Q: Do you remember what kept you going on those early sales calls?
A: Yes. I had one great thing working for me: I just wouldn't give up. I kept telling myself to stay with it. I would say to myself, "You can make this, what you are doing is right. You have a good program, you can sell products on that show, you have a good audience and you are 100% dedicated to it and it will come, just stay with it." I used to keep telling myself that even though the pickings were very slim at that time, I would ultimately succeed.
Q: When did your break come?
A: When I was 29, 1 was reading Think and Grow Rich by Napoleon Hill.
I came across six words that made a big difference in my life, "We become what we think about."When I saw that, I sat up. All of a sudden, all the lights went on and I said "That's it. That is what I have been reading over and over again." That is what Buddha meant when he said, "As the wheel follows the ox behind, we will become what our thoughts have made of us." I realized that every great philosopher had said much the same thing in different words. I had read "As ye believe, so shall it be done unto you." In so many different ways I had been reading that great line over and over again. It just revolutionized my life and from that time on I have had very few problems.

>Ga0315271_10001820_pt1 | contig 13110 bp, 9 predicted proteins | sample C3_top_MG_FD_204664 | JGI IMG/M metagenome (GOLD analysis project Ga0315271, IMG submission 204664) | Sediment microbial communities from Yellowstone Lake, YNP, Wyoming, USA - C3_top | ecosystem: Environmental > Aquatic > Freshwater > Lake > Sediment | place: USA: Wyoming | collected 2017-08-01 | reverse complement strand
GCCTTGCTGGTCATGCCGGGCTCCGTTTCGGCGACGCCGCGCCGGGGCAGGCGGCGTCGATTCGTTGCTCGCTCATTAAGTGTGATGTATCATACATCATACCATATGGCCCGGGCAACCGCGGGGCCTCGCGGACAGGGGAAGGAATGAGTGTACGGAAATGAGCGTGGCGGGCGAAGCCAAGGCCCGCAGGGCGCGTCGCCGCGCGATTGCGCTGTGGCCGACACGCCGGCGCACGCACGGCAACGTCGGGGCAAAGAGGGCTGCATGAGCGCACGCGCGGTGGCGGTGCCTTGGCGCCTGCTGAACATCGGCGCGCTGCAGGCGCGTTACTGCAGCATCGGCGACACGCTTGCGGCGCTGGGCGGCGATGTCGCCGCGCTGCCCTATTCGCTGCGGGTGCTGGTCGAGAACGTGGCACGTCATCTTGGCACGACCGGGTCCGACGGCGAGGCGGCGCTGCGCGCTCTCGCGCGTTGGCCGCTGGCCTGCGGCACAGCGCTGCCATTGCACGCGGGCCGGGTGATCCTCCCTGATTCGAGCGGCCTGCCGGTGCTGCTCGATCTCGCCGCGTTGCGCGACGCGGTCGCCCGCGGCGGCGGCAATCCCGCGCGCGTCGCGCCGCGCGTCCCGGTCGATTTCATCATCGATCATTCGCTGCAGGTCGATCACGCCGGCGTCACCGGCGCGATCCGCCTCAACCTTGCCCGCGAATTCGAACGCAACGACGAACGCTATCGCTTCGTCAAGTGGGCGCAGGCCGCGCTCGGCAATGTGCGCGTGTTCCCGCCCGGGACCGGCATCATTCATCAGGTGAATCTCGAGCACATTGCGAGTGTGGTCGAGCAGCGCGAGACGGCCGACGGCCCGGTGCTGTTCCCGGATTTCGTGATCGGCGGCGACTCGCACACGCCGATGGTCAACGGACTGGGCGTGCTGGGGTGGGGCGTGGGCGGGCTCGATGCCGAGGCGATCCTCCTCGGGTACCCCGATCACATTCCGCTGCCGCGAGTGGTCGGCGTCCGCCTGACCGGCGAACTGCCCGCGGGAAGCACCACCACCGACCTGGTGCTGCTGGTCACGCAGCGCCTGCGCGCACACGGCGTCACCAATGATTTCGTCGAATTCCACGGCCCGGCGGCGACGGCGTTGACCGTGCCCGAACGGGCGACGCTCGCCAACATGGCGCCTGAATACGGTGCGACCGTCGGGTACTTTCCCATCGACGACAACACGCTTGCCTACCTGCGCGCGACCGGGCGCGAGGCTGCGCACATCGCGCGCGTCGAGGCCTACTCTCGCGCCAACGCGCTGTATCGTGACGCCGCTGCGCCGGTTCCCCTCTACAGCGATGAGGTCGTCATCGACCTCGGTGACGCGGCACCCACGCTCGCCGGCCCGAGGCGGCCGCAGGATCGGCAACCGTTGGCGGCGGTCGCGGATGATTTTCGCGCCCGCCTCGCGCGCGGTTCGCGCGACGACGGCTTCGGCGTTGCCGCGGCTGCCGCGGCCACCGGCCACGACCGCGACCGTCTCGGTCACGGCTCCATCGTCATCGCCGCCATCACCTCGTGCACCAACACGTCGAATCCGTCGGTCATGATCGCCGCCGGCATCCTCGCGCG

Q: How do you propose that we learn how to manage our own minds?
A: The first thing we have to do is to learn how to think.
We are not taught how to think in school and most people do not think very much, if at all. We are taught in school to remember things and yet the highest function a human being is capable of is to think.
Q: What are the qualities that you suggest a good salesperson should have?
A: I imagine they would be the same qualities that I would want anyone to develop in his life: integrity is the first...
Q: How do you define integrity?
A: Being absolutely true. Being truthful under all circumstances. Tell the truth and build a reputation for integrity.
Q: How about self-motivation?
A: Human beings are subject to moods. Sometimes they don't feel very good, sometimes they feel a little down. I feel down from time to time and I have to reach up and pull a book off the shelf and get myself charged up again. Fortunately, I have two great sources of motivation. One is my wife Diana who is just marvelous at that kind of thing. I just can't really stay down very long living around her. The other, of course, is my fabulous library. I have so many great thinkers, and you can't read these people without getting a little excited about everything in the world.
Q: What is your recommendation for dealing with disappointment?
A: Well, it's difficult to handle disappointment, but I think that a well-adjusted person realizes that it is part of living and to take a big deep breath and start out again. Maybe rest a little bit before you get going again.